BERLIN - “It’s when the tide goes out that you find out who has been swimming naked,” the legendary investor Warren Buffett aptly remarked when the global economic crisis hit. And, as we have found out in the meantime, this is as true for countries as it is for companies. Following Ireland, Greece is now the second euro-zone member to have gotten into massive payment difficulties due to the crisis, almost to the point of national bankruptcy.
Ireland was able to resolve its problems by itself, through a restructuring policy that was painful yet unflinching. It could do so because its economy, apart from its excessive debt burden following the collapse of an asset bubble, was basically sound.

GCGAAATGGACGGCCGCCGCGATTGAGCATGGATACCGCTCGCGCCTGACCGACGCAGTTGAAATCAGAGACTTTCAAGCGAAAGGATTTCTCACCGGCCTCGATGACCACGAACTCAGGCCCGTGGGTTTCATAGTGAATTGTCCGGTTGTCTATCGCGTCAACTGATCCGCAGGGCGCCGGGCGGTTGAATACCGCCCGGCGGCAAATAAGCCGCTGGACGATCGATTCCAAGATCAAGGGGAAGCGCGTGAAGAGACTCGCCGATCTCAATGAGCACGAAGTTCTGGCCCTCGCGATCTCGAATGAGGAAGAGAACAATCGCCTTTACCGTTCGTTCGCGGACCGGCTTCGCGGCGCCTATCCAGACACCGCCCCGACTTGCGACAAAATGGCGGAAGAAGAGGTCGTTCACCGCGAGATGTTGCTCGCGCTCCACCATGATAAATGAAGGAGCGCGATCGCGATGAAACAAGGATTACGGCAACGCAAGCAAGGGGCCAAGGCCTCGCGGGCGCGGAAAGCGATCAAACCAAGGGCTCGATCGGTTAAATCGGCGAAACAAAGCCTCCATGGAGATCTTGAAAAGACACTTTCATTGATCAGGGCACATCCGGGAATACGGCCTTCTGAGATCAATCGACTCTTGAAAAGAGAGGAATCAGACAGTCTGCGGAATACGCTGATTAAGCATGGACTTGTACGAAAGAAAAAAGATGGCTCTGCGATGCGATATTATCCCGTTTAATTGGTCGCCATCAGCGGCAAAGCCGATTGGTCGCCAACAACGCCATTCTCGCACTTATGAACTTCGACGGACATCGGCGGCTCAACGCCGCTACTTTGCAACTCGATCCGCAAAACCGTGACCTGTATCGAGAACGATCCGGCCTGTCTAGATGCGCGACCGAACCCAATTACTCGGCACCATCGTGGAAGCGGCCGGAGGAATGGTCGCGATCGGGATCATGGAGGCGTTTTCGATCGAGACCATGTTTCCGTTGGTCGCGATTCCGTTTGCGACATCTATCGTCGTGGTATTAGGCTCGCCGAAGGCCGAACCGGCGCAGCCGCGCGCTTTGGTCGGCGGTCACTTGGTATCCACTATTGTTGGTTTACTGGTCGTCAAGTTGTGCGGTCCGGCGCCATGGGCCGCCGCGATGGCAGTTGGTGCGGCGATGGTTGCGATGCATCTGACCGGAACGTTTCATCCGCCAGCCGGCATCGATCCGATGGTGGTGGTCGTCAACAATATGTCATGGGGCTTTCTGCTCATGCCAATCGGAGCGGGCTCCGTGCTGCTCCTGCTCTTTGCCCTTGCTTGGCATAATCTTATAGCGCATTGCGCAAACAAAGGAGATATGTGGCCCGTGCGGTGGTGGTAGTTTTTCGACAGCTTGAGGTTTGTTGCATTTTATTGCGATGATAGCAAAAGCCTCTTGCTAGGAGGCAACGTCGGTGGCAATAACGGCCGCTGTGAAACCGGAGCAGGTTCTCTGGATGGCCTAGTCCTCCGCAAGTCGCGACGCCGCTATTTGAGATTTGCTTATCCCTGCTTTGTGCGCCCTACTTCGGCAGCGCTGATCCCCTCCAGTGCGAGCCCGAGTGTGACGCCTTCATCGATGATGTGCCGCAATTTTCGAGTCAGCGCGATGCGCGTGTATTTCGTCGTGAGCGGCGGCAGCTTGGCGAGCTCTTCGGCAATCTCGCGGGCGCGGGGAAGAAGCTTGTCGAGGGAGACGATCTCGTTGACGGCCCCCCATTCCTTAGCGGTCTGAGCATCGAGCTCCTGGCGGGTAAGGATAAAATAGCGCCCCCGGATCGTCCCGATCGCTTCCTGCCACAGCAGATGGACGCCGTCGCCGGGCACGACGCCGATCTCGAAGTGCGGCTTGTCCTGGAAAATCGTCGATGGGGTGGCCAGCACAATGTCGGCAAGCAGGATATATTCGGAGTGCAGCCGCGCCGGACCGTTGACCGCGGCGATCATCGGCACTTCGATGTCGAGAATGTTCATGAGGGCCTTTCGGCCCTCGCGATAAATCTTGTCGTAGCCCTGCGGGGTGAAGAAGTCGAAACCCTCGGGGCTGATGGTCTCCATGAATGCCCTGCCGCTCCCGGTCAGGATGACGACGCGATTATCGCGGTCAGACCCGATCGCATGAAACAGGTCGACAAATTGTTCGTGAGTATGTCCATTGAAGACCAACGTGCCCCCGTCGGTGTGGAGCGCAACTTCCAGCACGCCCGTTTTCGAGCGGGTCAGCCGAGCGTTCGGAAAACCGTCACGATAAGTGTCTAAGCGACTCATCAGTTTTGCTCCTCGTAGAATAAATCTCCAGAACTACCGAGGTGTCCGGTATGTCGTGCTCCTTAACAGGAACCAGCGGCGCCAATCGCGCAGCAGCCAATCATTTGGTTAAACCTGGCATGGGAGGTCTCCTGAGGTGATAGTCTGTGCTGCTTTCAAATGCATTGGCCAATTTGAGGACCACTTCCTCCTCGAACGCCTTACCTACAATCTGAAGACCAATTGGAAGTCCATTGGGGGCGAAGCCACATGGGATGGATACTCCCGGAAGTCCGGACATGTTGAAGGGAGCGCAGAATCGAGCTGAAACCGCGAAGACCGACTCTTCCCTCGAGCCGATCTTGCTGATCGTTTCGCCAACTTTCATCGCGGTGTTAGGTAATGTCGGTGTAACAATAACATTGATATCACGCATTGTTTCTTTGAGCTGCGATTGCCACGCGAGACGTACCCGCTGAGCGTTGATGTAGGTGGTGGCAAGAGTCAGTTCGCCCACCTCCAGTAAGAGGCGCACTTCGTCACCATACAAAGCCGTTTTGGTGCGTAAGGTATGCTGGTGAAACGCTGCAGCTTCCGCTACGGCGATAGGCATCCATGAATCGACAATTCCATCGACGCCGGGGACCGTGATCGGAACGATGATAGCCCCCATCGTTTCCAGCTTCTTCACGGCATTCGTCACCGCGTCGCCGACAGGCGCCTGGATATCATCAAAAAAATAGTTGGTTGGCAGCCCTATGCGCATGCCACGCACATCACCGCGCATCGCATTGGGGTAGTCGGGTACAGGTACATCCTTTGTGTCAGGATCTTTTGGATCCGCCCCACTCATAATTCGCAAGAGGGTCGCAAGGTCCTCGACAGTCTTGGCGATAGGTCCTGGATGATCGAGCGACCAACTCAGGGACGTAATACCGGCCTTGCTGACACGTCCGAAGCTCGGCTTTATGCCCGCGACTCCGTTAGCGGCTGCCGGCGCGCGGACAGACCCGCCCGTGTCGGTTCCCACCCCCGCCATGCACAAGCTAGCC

The situation in Greece is different. A restructuring of the economy will be much more difficult, because it will have to be more far-reaching. The fiscal deficit must now be redressed resulted not just from internal financial imbalances, but also from a political system that for too long time has been in denial of reality, allowing the country to live beyond its means.
Nevertheless, the European Union can neither allow Greece to slide into national bankruptcy nor hand it over to the International Monetary Fund, since other euro-zone members – namely, Portugal, Spain, and Italy – would probably be next in line to be attacked by the financial markets. In that case, the euro would be in danger of failing, for the first time seriously imperiling the entire project of European integration.